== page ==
Regime Puts Limit on Bribe Time

People repatriated to North Korea following defection are supposedly being sent directly to prison without first undergoing interrogation by agents from the National Security Agency, the North Korean state intelligence service. The policy, reported by an inside source on August 1st, follows a review of border security in the aftermath of the “Kim Kwang Ho incident”, in which a family that had defected, settled in South Korea and then returned to North Korea attempted to escape from the North yet again.

A source from Hoiryeong in North Hamkyung Province told Daily NK, “Additional NSA personnel have been in the border region tightening up security since the middle of last month,” before alleging, “Ever since the Kim Kwang Ho incident they’ve been sending repatriated defectors straight to political prison camps.”

As a matter of policy, those caught on the border or in China are returned to North Korea and directed to the nearest NSA detention center. There they are interrogated to establish the details of the defection, for instance the motivation, the destination, what the would-be defector did while abroad, and whether there was contact with South Koreans during this time. This process takes a number of days. It is at this time that bribes can be presented and clemency obtained; therefore, a policy of direct transit to prison camp makes it harder to escape prolonged detention.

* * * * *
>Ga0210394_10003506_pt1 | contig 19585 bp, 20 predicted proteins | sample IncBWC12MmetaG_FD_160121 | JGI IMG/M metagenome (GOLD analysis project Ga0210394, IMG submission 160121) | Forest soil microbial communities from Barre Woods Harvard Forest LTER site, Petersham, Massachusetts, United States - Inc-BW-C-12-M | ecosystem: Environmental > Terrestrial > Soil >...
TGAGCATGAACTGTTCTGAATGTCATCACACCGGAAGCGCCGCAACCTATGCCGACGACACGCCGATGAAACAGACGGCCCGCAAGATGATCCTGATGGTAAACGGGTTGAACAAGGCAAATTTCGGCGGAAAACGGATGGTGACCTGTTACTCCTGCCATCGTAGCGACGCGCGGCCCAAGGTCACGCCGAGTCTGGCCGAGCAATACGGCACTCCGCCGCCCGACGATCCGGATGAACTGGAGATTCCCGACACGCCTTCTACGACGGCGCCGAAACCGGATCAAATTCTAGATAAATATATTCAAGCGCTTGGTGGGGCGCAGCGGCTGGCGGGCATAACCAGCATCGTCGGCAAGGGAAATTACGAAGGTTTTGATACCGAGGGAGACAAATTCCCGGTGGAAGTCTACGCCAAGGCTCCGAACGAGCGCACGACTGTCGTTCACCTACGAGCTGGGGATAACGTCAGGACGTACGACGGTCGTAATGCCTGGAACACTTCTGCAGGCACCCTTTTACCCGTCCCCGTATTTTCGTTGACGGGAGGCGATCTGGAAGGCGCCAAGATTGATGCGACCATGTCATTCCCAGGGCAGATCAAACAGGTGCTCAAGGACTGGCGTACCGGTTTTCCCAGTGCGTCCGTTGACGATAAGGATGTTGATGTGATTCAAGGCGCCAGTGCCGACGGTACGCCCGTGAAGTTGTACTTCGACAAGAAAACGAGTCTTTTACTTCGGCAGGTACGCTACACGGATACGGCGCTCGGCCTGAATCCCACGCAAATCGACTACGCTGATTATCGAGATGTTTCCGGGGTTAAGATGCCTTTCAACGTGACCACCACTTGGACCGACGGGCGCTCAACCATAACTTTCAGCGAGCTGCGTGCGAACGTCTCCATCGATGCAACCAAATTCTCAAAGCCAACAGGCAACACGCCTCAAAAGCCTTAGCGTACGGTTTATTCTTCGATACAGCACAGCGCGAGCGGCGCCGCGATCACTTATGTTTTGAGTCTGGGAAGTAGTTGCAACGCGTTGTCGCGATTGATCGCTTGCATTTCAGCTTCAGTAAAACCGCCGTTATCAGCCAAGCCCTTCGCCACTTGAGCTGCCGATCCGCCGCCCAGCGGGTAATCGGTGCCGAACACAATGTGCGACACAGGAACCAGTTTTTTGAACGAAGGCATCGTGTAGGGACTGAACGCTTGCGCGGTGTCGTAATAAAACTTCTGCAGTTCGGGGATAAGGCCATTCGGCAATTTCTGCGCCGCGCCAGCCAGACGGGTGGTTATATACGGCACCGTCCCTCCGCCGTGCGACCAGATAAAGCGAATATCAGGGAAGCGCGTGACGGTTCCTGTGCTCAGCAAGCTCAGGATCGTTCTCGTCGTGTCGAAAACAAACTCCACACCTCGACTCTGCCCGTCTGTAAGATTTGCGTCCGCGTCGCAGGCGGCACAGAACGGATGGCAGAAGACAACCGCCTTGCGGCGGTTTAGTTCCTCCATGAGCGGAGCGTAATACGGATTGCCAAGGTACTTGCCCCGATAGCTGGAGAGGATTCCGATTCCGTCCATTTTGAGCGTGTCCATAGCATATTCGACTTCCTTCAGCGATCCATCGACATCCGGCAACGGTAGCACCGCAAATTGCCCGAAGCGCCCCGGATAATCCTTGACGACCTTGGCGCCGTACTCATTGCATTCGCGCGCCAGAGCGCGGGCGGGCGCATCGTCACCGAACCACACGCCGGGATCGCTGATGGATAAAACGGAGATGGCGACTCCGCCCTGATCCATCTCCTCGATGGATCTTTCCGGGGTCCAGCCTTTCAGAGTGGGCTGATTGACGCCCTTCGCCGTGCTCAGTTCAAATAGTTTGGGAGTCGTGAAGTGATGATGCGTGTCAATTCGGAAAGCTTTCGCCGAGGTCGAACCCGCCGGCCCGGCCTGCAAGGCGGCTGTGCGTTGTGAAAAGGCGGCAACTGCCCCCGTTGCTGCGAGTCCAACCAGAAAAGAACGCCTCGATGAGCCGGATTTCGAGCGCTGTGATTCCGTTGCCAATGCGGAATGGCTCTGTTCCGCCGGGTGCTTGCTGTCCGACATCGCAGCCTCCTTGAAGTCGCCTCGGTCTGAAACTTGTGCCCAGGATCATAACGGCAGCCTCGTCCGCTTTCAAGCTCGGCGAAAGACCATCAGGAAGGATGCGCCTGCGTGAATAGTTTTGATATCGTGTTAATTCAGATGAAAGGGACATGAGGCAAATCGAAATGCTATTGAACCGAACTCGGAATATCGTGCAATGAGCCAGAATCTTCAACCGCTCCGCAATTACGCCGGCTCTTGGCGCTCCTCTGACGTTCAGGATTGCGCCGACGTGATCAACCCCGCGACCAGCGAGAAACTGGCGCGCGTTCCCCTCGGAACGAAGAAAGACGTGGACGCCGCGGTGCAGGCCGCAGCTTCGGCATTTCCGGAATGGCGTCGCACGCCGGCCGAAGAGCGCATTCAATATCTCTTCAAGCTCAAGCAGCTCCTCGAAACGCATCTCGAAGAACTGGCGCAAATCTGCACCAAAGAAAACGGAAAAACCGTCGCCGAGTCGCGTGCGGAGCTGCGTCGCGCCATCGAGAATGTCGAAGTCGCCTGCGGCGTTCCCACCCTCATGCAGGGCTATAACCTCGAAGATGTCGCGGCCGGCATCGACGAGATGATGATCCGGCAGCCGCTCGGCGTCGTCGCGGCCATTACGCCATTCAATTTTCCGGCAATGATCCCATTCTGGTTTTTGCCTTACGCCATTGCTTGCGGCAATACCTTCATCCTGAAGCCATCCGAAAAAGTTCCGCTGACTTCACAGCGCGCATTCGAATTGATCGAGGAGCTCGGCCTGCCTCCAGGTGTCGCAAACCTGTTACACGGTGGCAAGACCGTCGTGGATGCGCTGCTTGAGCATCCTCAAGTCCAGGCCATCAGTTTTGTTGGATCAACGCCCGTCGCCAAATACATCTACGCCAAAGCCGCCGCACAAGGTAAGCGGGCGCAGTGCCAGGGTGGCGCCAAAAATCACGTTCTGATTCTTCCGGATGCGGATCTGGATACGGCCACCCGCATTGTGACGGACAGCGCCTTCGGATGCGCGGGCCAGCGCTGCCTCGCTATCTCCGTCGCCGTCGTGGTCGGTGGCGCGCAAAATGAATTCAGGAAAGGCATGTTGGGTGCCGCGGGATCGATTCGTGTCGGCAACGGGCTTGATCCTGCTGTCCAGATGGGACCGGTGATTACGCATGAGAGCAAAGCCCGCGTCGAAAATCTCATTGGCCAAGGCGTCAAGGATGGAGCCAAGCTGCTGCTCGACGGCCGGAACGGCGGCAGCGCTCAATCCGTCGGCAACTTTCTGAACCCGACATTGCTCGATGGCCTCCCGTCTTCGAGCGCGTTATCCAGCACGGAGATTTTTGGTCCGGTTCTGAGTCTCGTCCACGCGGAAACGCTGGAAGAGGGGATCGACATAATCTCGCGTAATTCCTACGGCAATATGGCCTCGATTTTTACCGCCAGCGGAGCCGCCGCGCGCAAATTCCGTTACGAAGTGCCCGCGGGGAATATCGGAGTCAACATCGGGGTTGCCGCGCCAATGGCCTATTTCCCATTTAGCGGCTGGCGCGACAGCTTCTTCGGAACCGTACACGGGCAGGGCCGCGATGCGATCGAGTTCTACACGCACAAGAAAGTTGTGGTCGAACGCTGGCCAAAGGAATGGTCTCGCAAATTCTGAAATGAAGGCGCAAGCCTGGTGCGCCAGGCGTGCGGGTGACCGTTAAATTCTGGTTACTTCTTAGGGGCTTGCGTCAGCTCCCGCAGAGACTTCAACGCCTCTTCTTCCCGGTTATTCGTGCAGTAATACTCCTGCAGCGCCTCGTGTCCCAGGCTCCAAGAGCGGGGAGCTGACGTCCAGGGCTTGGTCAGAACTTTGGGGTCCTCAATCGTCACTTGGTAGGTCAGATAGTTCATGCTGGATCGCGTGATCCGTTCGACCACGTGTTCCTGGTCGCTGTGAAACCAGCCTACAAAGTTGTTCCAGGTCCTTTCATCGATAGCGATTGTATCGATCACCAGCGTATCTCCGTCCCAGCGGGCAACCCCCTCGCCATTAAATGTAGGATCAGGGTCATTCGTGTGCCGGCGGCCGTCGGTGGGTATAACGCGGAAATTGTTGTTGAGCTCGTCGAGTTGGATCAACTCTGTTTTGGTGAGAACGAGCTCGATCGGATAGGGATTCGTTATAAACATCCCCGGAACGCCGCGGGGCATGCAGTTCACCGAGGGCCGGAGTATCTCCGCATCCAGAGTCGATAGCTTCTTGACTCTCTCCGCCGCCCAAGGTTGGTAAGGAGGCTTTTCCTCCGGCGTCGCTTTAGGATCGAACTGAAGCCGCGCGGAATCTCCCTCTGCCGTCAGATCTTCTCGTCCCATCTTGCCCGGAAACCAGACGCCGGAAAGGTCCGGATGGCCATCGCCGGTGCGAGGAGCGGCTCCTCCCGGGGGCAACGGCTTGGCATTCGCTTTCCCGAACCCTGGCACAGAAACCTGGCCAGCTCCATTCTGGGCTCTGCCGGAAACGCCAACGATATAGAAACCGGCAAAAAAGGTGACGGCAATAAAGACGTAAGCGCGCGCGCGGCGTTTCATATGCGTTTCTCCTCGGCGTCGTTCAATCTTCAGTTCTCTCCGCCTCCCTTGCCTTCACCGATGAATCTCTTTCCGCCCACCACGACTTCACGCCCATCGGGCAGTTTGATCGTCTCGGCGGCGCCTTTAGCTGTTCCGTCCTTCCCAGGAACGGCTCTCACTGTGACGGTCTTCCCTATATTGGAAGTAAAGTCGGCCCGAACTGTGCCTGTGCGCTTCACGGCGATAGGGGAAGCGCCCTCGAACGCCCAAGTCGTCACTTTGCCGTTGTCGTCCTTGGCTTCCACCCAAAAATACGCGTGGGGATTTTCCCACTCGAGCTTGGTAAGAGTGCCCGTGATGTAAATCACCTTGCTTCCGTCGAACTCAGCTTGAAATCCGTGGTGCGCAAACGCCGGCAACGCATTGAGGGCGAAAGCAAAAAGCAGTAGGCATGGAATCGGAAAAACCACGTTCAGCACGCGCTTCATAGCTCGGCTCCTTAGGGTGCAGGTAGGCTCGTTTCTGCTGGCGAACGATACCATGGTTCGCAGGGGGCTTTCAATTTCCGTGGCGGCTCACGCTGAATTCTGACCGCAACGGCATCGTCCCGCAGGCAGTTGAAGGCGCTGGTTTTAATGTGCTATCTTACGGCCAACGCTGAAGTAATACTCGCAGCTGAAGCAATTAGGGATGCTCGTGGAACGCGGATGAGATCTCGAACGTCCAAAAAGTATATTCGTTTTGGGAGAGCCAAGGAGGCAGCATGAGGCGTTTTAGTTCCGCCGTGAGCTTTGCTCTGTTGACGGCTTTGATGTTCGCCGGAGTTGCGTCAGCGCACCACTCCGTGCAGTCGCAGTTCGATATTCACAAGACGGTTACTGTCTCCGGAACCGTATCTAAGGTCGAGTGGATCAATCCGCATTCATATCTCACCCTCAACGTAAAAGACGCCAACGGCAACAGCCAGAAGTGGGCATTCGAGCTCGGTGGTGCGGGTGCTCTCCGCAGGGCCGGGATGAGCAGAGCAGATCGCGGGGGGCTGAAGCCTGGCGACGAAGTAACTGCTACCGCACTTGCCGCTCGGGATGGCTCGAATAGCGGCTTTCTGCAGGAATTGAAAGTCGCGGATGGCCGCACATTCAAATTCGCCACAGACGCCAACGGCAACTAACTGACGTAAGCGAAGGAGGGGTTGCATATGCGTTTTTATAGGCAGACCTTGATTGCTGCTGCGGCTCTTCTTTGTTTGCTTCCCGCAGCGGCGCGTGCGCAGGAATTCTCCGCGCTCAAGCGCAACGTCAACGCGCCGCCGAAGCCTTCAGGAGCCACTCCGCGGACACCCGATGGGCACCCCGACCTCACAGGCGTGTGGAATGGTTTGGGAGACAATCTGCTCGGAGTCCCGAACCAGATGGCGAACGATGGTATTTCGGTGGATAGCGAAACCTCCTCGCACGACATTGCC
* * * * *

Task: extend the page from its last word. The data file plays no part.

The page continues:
“These days people who are adjudged to have had ‘certain contact with the ‘neighborhood below’ [South Korea]’ are getting sent to prison camp directly,” the source reiterated. “The authorities are mobilizing the most extreme tools at their disposal to try and stop people defecting.”

A defector who spoke with Daily NK following the report from inside North Korea commented, “When the Kim Kwang Ho incident happened, the authorities realized that it was going to be really hard to change defectors once they had experienced freedom in the outside world, so they ordered harsher punishment for them.”

“They can’t make good on their promise of economic improvement, and are not sure that they can maintain the system,” the source concluded. “That’s probably why they are trying to ramp up the punishments.”

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